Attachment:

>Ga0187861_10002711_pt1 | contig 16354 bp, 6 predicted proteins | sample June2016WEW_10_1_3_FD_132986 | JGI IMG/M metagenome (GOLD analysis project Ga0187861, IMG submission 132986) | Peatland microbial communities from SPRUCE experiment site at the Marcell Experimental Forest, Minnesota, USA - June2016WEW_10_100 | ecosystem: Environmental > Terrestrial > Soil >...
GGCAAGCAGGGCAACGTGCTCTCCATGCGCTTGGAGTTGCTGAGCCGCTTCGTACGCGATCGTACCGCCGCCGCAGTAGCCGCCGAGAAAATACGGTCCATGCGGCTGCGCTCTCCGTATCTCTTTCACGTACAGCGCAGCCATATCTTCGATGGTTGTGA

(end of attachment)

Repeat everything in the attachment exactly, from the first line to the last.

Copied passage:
>Ga0187861_10002711_pt1 | contig 16354 bp, 6 predicted proteins | sample June2016WEW_10_1_3_FD_132986 | JGI IMG/M metagenome (GOLD analysis project Ga0187861, IMG submission 132986) | Peatland microbial communities from SPRUCE experiment site at the Marcell Experimental Forest, Minnesota, USA - June2016WEW_10_100 | ecosystem: Environmental > Terrestrial > Soil >...
GGCAAGCAGGGCAACGTGCTCTCCATGCGCTTGGAGTTGCTGAGCCGCTTCGTACGCGATCGTACCGCCGCCGCAGTAGCCGCCGAGAAAATACGGTCCATGCGGCTGCGCTCTCCGTATCTCTTTCACGTACAGCGCAGCCATATCTTCGATGGTTGTGA